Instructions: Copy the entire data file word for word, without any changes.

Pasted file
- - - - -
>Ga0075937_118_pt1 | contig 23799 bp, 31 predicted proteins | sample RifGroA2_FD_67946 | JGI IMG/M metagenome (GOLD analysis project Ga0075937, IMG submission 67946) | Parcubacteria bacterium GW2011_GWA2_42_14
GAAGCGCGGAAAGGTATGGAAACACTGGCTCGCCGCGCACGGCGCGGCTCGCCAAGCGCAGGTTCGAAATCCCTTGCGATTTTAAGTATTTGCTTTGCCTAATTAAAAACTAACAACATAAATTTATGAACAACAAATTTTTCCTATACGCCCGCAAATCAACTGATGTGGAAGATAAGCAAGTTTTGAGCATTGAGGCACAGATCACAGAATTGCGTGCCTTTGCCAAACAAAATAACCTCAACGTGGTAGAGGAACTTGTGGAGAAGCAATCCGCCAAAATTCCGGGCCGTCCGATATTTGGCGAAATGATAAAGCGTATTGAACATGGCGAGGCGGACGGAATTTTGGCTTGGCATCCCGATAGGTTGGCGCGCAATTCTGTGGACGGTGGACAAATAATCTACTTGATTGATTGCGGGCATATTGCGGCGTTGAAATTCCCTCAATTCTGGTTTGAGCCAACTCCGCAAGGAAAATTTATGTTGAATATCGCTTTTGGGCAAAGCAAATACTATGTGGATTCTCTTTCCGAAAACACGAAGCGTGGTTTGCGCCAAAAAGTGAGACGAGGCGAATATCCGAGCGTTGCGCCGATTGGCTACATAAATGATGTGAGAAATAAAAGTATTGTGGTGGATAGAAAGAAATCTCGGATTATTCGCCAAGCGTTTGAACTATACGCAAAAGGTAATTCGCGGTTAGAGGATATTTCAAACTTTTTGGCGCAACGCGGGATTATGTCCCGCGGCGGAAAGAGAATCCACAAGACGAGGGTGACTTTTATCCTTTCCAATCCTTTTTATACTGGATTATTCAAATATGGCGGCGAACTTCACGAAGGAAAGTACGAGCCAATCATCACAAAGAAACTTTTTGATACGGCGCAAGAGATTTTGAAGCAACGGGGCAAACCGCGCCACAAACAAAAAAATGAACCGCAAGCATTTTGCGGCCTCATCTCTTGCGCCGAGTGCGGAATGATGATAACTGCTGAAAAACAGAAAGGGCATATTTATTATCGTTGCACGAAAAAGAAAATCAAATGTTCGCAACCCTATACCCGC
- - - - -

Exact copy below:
>Ga0075937_118_pt1 | contig 23799 bp, 31 predicted proteins | sample RifGroA2_FD_67946 | JGI IMG/M metagenome (GOLD analysis project Ga0075937, IMG submission 67946) | Parcubacteria bacterium GW2011_GWA2_42_14
GAAGCGCGGAAAGGTATGGAAACACTGGCTCGCCGCGCACGGCGCGGCTCGCCAAGCGCAGGTTCGAAATCCCTTGCGATTTTAAGTATTTGCTTTGCCTAATTAAAAACTAACAACATAAATTTATGAACAACAAATTTTTCCTATACGCCCGCAAATCAACTGATGTGGAAGATAAGCAAGTTTTGAGCATTGAGGCACAGATCACAGAATTGCGTGCCTTTGCCAAACAAAATAACCTCAACGTGGTAGAGGAACTTGTGGAGAAGCAATCCGCCAAAATTCCGGGCCGTCCGATATTTGGCGAAATGATAAAGCGTATTGAACATGGCGAGGCGGACGGAATTTTGGCTTGGCATCCCGATAGGTTGGCGCGCAATTCTGTGGACGGTGGACAAATAATCTACTTGATTGATTGCGGGCATATTGCGGCGTTGAAATTCCCTCAATTCTGGTTTGAGCCAACTCCGCAAGGAAAATTTATGTTGAATATCGCTTTTGGGCAAAGCAAATACTATGTGGATTCTCTTTCCGAAAACACGAAGCGTGGTTTGCGCCAAAAAGTGAGACGAGGCGAATATCCGAGCGTTGCGCCGATTGGCTACATAAATGATGTGAGAAATAAAAGTATTGTGGTGGATAGAAAGAAATCTCGGATTATTCGCCAAGCGTTTGAACTATACGCAAAAGGTAATTCGCGGTTAGAGGATATTTCAAACTTTTTGGCGCAACGCGGGATTATGTCCCGCGGCGGAAAGAGAATCCACAAGACGAGGGTGACTTTTATCCTTTCCAATCCTTTTTATACTGGATTATTCAAATATGGCGGCGAACTTCACGAAGGAAAGTACGAGCCAATCATCACAAAGAAACTTTTTGATACGGCGCAAGAGATTTTGAAGCAACGGGGCAAACCGCGCCACAAACAAAAAAATGAACCGCAAGCATTTTGCGGCCTCATCTCTTGCGCCGAGTGCGGAATGATGATAACTGCTGAAAAACAGAAAGGGCATATTTATTATCGTTGCACGAAAAAGAAAATCAAATGTTCGCAACCCTATACCCGC